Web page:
UCS joined with its coalition partners in the state to recommend improvements in the company’s plan by submitting and sponsoring expert testimony and generating hundreds of public comments. Our collaboration illustrates how efforts by public interest groups and community residents can go a long way to ensure an equitable transition to a clean energy economy.
EN: There is another effort going on at the state and local level that bears mentioning. At least 20 cities, counties and states have filed lawsuits against ExxonMobil and other major fossil fuel companies for climate damages. Rachel, this is an issue that you follow closely. What can you tell us about these cases?
RL: When people think about what we call “climate governance,” they often focus on what is happening in state governments’ executive and legislative branches, not realizing that there are huge opportunities in the courts, too. Generally speaking, the cases you mentioned are seeking to hold fossil fuel companies accountable for their role in the climate crisis, as well as the damages that communities are experiencing as a result.
They are also suing fossil fuel companies for consumer and investor fraud. Research has shown that the fossil fuel industry has known about the threat its products pose since at least the mid-1960s and intentionally misled the public about climate science and, in turn, stalled government action to curb carbon emissions.
UCS has been actively engaged in these efforts by, among other things, providing research quantifying the amount of climate change that can be directly attributed to company product emissions and documenting corporate disinformation practices. Our work is having a major impact. More than 70 percent of the climate litigation cases filed in the United States since 2017 have cited UCS research.
UCS’s role affords us the opportunity to target one of the systemic causes of the climate crisis: the fossil fuel industry’s undue influence. And we’re working to bring down these bad actors with science. How cool is that?
EN: Recent reports have found that the world is on track to surpass the Paris Agreement’s 1.5 degrees Celsius warming over preindustrial levels this decade. Does that mean the game is over? What’s in store beyond the 1.5 degrees C target if we miss it?
RL: The game is definitely not over. It is certainly a big deal if we go beyond the 1.5 degrees C target because climate change is already adversely affecting communities around the world, and between now and the time we hit 1.5 degrees C, it is only going to get worse. There is no getting around that reality. And still, every fraction of a degree is worth fighting for, because it translates into avoided impacts. There is no threshold above which climate action stops mattering.
It is also important to consider the fact that policymakers use thresholds as a tool and a goal. Thresholds prod countries to take action to try to meet that goal. The thresholds in the Paris Agreement—1.5 and 2 degrees C above preindustrial levels—are based on science. Scientists warn that it is critical to keep global average temperatures below those levels because they expect climate impacts to become even more severe for much of the world above them. But it is not a black-and-white situation. World temperatures are below those thresholds, but we are already experiencing devastating climate impacts.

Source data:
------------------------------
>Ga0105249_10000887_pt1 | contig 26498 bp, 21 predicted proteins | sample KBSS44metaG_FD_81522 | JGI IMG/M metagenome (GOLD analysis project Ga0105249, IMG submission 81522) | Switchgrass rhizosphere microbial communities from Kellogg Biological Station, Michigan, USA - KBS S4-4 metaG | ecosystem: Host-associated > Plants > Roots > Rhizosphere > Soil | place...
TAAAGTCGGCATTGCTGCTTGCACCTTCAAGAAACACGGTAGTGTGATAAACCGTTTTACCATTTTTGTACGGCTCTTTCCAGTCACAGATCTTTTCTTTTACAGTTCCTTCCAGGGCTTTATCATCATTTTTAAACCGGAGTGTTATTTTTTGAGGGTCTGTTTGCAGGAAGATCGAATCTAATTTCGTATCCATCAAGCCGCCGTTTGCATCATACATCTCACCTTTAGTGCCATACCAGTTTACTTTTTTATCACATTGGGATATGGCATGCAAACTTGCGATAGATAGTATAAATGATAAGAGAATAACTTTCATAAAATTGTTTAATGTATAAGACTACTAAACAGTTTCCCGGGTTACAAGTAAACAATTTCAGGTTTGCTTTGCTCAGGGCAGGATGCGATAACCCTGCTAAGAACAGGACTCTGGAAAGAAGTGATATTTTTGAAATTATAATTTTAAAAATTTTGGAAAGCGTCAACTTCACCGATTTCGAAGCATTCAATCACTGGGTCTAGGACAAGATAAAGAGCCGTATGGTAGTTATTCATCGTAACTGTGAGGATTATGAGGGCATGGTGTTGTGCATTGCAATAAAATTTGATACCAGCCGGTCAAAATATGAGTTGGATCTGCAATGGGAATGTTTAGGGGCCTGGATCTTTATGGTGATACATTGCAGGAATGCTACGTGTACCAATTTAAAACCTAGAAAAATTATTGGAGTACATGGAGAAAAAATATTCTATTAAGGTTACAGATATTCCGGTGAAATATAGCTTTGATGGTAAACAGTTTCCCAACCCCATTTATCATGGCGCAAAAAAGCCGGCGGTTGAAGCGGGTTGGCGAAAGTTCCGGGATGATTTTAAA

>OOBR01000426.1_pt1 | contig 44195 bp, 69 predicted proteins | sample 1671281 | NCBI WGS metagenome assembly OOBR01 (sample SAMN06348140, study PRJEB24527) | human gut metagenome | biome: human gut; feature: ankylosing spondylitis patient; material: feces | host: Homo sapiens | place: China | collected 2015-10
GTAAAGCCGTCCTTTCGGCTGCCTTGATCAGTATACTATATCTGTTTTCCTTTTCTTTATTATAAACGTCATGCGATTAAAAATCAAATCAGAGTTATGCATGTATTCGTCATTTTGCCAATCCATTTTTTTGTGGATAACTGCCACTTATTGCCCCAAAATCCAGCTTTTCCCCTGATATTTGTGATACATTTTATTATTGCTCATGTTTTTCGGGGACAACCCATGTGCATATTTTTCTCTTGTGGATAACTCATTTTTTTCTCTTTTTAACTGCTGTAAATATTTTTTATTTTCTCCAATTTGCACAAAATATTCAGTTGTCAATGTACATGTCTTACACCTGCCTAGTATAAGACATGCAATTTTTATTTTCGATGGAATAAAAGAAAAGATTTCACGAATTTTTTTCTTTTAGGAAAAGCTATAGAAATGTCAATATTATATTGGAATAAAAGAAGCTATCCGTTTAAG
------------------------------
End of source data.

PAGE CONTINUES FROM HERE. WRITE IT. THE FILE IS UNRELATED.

Ultimately, there is no threshold above which all that we love about the world becomes less worth fighting for, so we will just have to have to fight harder to protect the planet.
EN: Finally, Rachel, as a climate scientist, what motivates you to stay the course on this issue when climate impacts keep piling up and there are so many obstacles—mainly political—in the way? And what can our members and supporters do to avoid frustration and despair about the pace of progress?
As for me, being engaged, having community, learning to take the good with the bad and everything in between—and really enjoying the good things—keeps me motivated.
If I read an article about the climate crisis that makes me feel sad or mad, I can channel those feelings into my work, and that makes me feel effective rather than helpless. I also have a community—my UCS colleagues, our science network, UCS members and supporters, and my former colleagues at the various places where I’ve worked—that gives me energy and inspiration.
So, it might sound surprising, but the climate crisis actually weighs less heavily on me than many other societal problems that I’m not engaged in and feel helpless about—and there a long list of issues that I feel helpless about. As a result, I think I’m very practical about climate change on a day-to-day basis and tend to channel my German mother, whose approach is: “If there is a problem and we know what the solutions are, doing nothing will not do any good, so let’s roll up our sleeves and do something about it!” If you need a pep talk—also known in my family as a kick in the pants—I’ll have her call you.
The UCS Climate & Energy Program’s outreach coordinator, Alicia Race, and senior Midwest energy analyst, James Gignac, provided research for this column.